Thomas Beck


My son Jonathan announced he wanted, “ own boat, just big enough that only I can get in.” That, of course, was all the excuse I needed. We both had a week of bachelorhood while my wife and daughter were away on a mom-and-daughter trip, so what better time to begin. We bought the plywood, and set up shop in the garage. I did the cutting and fitting, and he fetched tools, spread glue, and installed nylon tyraps.

Toward the end of the week, we’d made good progress - it looked like a boat. I asked my son if he could think of anything we could have done differently - at seven years old, he often surprises me with the thought that goes into some of his answers. He didn’t disappoint me.

“Make the sawhorses shorter,” he said.

Working on a father and son project can be fun. It can also be miserable, and when it is, the misery is usually our making. Here are a few suggestions for keeping it fun for both of you.

Have reasonable expectations. The attention span of a younger a child is shorter than yours. Its important to teach him to “stick with the job,“ but be realistic. Expecting a seven year old to hand-sand twenty linear feet of rub rail until they are perfectly smooth is overly optimistic. Also, the younger the child, the less likely you’ll be able to stick with any schedule you may have all worked out in your mind. Just accept that, and enjoy the time together.

Pick an easy design, and don’t expect the boat to be perfect. If you want a glowing mahogany runabout, build it by yourself. First steps aren’t perfect, but they are necessary. Twenty years from now, you may be looking at a museum piece he’s built, and you’ll remember that first boat.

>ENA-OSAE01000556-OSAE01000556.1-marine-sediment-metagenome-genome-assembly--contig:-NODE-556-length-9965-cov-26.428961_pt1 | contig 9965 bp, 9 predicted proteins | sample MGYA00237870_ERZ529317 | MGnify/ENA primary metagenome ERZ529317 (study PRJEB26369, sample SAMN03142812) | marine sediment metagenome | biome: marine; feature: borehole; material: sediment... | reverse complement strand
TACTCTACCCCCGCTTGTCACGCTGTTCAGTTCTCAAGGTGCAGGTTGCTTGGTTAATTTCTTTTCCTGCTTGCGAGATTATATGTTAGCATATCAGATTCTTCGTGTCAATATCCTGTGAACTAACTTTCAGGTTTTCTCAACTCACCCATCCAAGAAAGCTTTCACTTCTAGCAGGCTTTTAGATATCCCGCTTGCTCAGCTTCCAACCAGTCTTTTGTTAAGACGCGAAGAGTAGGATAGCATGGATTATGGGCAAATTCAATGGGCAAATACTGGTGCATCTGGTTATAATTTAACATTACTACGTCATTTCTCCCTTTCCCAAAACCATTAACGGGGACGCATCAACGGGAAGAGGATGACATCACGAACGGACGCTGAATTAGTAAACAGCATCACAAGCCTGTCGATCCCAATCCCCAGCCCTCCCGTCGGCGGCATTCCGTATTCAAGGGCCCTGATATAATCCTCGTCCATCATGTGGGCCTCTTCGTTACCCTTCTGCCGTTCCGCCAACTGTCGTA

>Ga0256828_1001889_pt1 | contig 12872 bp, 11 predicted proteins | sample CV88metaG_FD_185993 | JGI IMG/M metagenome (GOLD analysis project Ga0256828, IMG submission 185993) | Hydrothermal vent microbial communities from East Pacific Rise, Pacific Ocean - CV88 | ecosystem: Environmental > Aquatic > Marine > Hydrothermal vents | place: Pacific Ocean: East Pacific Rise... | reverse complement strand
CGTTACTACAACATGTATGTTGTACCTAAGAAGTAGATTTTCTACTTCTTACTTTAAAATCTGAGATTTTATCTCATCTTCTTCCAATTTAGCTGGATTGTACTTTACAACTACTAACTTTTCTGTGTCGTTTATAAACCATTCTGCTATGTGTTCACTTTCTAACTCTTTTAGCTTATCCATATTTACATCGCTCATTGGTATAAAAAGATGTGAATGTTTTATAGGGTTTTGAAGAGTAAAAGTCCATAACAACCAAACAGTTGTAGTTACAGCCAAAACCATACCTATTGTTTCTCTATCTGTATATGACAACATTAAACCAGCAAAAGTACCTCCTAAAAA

Use materials and processes that are kid-friendly. I used tyraps instead of copper wire, and latex house paint instead of oil-based. Use common sense about tools, but don’t be ridiculous (I’m old fashioned. Growing up without a few bumps, bruises, and scrapes is dull.).

Take advantage of the time together to talk about other things. Truett Cathy, founder of Chik-fil-A (and an extremely busy man), once pointed out that kids open up with you on their schedule, not yours. They can’t do that unless you’re available. Make those times possible.

Also, don’t force your child to be interested in your favorite pastime - it may not be his. I guarantee you, though, that there are other things that interest him. Take the time to find out what they are, and develop them. You might learn something - you’ll certainly learn something about your child.

Get down on their level - even if it means making the sawhorses shorter.

Jonathan's Boat